Eye on the Middle East May/Jun 2006

In a world overrun by head-scratching contradictions to anything resembling common sense, here’s one more. Israeli Brig. Gen. Aviv Kochavi has been forced to cancel plans to study in England. The Israel Defense Forces judge advocate-general recommended he not make the trip for fear of being arrested and charged with committing war crimes. Six months earlier, retired Maj. Gen. Doron Almog, after landing in London, decided not to deplane when warned that detectives were waiting to arrest him. It turns out that a warrant was requested by a pro-Palestinian group and issued on the basis of a claim that Almog had ordered the demolition of Palestinian homes in Rafah in 2002.

Ironically, in several European countries, arrest warrants based on allegations of war crimes can be brought by virtually any citizen motivated to do so. The outrageous aspect of the phenomenon threatens the responsible allies who contribute to the protection of these nations.

The judge advocate-general warned that unless the issue was resolved at the diplomatic level, senior Israeli officers who served during the Arafat intifadas might be forced to refrain from traveling in Britain, Spain, and other Western European countries. In the present climate, U.S. and coalition service personnel could be harassed and charged, or intimidated by threats of arrest—all thanks to radical groups that have apparently found one more tool to use against the West. The troubling issue is that European governments are not rushing to stop the practice. Their delay means the destabilization of their own countries is very much a problem.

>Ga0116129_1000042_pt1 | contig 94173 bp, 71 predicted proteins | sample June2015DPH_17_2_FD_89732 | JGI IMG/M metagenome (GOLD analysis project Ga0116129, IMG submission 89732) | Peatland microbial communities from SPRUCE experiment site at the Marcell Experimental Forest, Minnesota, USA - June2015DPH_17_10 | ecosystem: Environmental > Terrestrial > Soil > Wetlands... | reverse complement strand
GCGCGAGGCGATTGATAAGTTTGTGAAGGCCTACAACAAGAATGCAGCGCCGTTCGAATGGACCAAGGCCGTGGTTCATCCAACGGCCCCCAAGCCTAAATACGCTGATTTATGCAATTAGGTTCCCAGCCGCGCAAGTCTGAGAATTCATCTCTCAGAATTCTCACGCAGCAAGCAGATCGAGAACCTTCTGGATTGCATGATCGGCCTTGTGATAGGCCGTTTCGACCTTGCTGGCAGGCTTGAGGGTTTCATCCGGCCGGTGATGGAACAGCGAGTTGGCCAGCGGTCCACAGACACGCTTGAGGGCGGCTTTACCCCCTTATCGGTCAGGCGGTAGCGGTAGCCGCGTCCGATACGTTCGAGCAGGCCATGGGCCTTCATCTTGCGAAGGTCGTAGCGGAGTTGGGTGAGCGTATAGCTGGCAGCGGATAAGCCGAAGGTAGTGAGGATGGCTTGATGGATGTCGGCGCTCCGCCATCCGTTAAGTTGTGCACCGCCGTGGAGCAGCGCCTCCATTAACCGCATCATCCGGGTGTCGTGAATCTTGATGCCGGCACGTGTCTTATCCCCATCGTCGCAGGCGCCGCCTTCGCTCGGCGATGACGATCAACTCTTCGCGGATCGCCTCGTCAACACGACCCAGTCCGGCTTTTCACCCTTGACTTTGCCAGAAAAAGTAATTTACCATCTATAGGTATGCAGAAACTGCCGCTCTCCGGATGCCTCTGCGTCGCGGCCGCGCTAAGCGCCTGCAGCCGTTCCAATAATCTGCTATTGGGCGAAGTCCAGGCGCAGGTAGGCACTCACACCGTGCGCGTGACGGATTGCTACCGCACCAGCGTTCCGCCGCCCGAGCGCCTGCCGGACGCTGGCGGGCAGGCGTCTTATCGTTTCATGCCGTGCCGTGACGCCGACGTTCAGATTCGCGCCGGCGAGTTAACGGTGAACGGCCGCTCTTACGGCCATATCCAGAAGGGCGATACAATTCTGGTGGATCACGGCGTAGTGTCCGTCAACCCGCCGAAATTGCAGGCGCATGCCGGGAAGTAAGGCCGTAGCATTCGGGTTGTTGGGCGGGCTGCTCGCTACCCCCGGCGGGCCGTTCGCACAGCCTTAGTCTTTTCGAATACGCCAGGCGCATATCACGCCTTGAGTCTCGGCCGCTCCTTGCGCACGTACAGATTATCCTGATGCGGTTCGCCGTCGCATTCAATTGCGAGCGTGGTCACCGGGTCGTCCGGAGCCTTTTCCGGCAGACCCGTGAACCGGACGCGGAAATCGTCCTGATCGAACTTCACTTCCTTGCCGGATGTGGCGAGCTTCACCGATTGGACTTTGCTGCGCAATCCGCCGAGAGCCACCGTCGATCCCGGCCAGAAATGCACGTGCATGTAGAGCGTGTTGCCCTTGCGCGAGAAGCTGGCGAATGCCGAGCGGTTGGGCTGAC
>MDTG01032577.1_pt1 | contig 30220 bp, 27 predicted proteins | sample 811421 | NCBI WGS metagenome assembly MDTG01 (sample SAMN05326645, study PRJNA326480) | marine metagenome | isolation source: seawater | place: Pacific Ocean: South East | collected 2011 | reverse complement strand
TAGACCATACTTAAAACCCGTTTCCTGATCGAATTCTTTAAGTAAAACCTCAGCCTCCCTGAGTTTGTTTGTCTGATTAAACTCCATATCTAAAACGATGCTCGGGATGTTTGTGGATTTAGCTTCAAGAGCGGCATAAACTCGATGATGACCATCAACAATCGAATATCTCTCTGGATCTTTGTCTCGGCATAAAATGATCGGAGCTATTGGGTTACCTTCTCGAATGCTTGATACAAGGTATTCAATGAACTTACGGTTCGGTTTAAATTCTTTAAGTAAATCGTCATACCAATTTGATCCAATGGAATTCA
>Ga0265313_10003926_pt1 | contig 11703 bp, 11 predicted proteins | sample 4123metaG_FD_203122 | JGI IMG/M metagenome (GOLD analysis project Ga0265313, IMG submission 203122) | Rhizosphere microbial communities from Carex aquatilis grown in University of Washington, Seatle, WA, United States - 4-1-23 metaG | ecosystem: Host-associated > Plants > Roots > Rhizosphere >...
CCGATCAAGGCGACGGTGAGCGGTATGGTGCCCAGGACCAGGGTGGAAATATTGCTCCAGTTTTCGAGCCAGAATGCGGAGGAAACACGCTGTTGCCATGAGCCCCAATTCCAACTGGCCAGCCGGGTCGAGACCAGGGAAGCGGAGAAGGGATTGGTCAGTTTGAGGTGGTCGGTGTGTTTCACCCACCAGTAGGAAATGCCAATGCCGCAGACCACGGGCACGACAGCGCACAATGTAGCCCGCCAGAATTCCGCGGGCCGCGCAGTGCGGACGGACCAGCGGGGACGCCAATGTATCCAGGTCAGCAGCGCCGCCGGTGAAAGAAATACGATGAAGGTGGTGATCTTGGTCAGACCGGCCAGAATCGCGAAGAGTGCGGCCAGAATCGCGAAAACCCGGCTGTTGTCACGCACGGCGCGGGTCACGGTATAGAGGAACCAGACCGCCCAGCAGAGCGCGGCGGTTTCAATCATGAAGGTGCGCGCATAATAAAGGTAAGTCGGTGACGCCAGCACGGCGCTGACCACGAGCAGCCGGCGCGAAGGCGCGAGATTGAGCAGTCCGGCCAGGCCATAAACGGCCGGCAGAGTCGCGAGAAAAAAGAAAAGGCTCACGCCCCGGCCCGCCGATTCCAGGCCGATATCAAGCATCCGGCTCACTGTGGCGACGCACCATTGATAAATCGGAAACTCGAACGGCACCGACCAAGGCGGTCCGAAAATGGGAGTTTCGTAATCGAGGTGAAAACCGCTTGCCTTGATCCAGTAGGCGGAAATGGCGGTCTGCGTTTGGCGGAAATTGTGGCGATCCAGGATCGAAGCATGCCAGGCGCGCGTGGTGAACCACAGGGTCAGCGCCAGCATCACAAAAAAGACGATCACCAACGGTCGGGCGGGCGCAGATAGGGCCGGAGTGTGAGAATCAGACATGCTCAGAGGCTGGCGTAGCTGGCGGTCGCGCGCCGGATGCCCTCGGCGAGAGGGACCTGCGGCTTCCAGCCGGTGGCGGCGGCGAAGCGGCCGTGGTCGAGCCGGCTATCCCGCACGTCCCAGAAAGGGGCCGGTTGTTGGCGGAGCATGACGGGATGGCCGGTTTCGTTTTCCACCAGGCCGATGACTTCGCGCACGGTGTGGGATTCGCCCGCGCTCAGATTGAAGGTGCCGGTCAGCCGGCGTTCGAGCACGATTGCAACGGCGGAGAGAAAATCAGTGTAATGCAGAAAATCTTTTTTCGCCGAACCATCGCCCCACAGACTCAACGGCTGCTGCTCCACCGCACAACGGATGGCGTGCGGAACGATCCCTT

Consider the situation freedom-loving democracies face:

  1. The victory of the terrorist Hamas organization in the recent Palestinian elections imposes the threat of the establishment of an Islamic ministate openly dedicated to committing genocide against its Israeli neighbors. With no visible, decisive counteraction by the international community, these murderers will probably remain in power for years, mentored by Iranian fanatics who make no bones about their determination to achieve nuclear status, rule the region, and ultimately overtake all free nations.
  2. The riots reverberating throughout Europe and many other spots ostensibly erupted because of Muslim distress over a few cartoons caricaturing Muhammad. It took several months before radical Islamists with a mission in mind saw the cartoons as an opportunity to advance their cause by fomenting major disruptions in Western countries. But rather than uniting and treating the perpetrators to what they deserved, many politicians began apologizing, siding with the fanatics, and promising to see to it nothing of the sort ever happened again. Cartoonists were put on notice that, even though they had freedom of the press and open season on personalities throughout the democracies, Islamic themes were off limits—or else.
  3. Then there are the war–criminal accusation addicts who, at a whim, can apparently bring charges against whomever they decide to declare a war criminal. This is not the equivalent of making a citizen’s arrest after witnessing someone running a traffic light. If this practice gains traction, it will sow the seeds of chaos in the courts.

Folding these elements into the general scenario of today’s precarious drift into cultural, social, and military decline drives one to consider seriously the words of Scripture concerning the last days. Advocates of a better, brighter, “global village” have little to point to as proof of their thesis. The Scriptures, on the other hand, broad brush reality and tell us clearly where the answer lies, while giving us the assurance that there is hope!

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